Aciqra 2.2 (Grand Canyon) is the second release of Aciqra 2 being made available on May 20, 2012, five months after the release of Aciqra 2.1. It is a mid-year release -- smaller than an end-of-year release yet still substantial enough to be considered a major release. Numerous improvements including several important additions have been made in this release improving its overall usability and abilities.
When viewing Jupiter through any small telescope, the most notable features are its 4 major moons -- the Galilean satellites, named for Galileo who first discovered them in 1610. For the first time, these moons are visible in Aciqra when zoomed in on Jupiter. This uses the E5 algorithm to position the satellites with high accuracy.
The time control feature is very useful for watching the movement of an object over time. This requires enabling tracking for Earth's rotation and repeatedly stepping forward by a certain unit of time. Previously, tracking would be lost when stepping forward multiple times too quickly. The resolution of this issue makes it possible to view celestial events one step at a time without the event instantly disappearing from the screen from loss of tracking.
Most deep space objects cannot be accurately represented by a circle. They tend to be elongated or distorted in some way. Aciqra 2.2 partially solves this problem by representing deep space objects as ellipses. This aides in identification as it gives a general idea of objects' actual appearances -- especially those of galaxies. Many galaxies are little more than featureless disks in small telescopes. Aciqra 2.2 represents them exactly as such. Furthermore, deep space objects are realistically colored if a B-V index is provided.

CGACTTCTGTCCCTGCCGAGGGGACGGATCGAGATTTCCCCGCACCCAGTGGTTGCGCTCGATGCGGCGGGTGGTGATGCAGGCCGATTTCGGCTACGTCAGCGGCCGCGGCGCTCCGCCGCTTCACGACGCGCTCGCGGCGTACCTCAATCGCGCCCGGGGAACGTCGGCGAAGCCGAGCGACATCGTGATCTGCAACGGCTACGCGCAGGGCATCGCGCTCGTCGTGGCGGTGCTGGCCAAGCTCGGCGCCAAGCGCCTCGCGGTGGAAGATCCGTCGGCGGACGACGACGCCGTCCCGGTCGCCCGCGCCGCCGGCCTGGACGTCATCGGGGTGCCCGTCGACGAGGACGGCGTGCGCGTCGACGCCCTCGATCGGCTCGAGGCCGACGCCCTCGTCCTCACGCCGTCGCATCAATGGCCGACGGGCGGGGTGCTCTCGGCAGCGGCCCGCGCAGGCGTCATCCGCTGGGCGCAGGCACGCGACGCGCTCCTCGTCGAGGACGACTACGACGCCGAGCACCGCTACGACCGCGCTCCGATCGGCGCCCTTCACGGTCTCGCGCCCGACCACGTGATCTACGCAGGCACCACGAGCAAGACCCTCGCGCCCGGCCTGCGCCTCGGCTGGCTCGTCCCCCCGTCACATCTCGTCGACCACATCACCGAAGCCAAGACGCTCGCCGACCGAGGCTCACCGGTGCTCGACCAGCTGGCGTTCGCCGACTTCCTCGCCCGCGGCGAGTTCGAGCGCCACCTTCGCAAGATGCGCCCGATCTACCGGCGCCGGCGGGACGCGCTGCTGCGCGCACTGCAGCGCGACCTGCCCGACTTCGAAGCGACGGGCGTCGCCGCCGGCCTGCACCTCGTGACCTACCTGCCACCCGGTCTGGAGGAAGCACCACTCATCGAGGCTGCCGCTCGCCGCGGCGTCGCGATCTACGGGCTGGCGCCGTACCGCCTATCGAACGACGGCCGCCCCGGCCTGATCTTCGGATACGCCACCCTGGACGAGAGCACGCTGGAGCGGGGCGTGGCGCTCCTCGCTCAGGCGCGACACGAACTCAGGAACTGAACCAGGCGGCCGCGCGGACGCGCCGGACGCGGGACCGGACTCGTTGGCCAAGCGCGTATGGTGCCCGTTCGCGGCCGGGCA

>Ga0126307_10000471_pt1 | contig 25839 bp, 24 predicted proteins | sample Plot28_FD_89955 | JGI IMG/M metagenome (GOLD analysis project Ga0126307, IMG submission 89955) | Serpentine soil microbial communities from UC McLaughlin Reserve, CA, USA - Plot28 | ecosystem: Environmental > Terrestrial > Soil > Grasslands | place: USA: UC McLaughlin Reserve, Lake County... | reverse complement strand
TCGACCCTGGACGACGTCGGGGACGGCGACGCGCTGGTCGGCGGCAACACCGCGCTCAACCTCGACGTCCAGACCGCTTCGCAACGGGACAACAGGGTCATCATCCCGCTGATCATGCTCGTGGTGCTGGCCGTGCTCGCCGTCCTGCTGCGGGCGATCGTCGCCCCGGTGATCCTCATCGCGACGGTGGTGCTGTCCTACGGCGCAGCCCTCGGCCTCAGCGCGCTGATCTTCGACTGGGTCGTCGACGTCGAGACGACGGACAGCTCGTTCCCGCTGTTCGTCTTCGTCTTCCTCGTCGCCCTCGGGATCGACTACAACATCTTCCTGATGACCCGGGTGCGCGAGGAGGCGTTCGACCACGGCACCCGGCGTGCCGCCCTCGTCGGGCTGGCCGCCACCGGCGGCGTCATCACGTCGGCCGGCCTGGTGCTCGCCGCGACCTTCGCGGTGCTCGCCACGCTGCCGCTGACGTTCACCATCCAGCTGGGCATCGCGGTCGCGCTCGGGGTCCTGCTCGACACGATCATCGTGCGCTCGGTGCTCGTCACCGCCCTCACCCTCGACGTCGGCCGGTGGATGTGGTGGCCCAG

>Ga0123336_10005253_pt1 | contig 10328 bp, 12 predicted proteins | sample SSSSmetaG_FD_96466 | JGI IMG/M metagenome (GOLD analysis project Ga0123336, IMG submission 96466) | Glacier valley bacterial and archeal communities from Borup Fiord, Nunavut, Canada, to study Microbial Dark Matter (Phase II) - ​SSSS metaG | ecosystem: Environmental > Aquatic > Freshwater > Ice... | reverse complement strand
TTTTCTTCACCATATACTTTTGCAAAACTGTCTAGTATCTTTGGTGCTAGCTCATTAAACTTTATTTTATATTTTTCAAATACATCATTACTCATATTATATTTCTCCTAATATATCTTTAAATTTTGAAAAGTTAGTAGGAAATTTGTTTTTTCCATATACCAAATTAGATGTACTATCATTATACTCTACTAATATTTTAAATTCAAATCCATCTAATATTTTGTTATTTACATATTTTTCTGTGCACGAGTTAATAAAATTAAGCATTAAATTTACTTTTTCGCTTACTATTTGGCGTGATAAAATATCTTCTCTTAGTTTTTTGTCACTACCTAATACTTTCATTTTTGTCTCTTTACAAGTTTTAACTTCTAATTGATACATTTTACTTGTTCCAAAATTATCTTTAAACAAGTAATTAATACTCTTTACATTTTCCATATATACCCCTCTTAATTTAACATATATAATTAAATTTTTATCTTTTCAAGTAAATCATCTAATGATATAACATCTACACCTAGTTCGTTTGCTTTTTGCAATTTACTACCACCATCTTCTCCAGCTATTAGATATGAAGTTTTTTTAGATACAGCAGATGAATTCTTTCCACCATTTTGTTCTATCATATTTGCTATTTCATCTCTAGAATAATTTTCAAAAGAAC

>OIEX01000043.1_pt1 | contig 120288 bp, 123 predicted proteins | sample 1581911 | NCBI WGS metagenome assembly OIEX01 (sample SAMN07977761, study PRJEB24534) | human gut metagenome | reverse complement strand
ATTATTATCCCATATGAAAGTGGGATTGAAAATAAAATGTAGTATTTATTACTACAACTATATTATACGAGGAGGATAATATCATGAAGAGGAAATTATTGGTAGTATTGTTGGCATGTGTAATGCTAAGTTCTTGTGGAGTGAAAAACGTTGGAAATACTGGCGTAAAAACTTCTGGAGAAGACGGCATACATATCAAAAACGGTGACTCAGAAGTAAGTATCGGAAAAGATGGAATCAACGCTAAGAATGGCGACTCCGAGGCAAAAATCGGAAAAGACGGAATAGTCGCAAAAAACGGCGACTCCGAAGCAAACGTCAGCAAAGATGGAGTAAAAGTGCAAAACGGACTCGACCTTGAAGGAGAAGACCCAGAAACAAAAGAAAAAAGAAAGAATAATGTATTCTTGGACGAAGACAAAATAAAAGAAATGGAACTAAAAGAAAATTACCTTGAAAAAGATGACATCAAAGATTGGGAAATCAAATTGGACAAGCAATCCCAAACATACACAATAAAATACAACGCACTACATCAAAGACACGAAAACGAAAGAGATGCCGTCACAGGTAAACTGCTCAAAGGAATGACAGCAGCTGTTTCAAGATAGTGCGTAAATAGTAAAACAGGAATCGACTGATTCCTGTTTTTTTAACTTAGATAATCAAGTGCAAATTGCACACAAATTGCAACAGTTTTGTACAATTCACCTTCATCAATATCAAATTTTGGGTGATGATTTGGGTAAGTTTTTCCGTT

Despite the advance in visual appearance, the goal of Aciqra is not to be visually pleasing, but rather, to be informative. This is accomplished through the information it provides about the various objects it renders. This release brings the addition of rise, set and transit prediction -- crucial data for anyone planning for observing or collecting data. In addition to magnitude information, surface brightness is now given to help estimate the apparent brightness of extended objects.
Perhaps the most important improvement in Aciqra 2.2 is the addition of a search feature. This feature makes navigating to any object as easy as typing its name and pressing enter twice -- once to find all objects with the name and once to center the screen on the object. This makes it possible to find dim objects that are not apparent or even visible when zoomed out such as Ceres or Neptune. Moreover, it saves time in navigating to any object including the Sun and Moon eliminating the need to zoom out and endure the tedious process of a visually search of the entire sky.
This is not an exhaustive list of all the improvements made to Aciqra since 2.1. A complete changelog is avaiable in the official release statement on Caglow Central.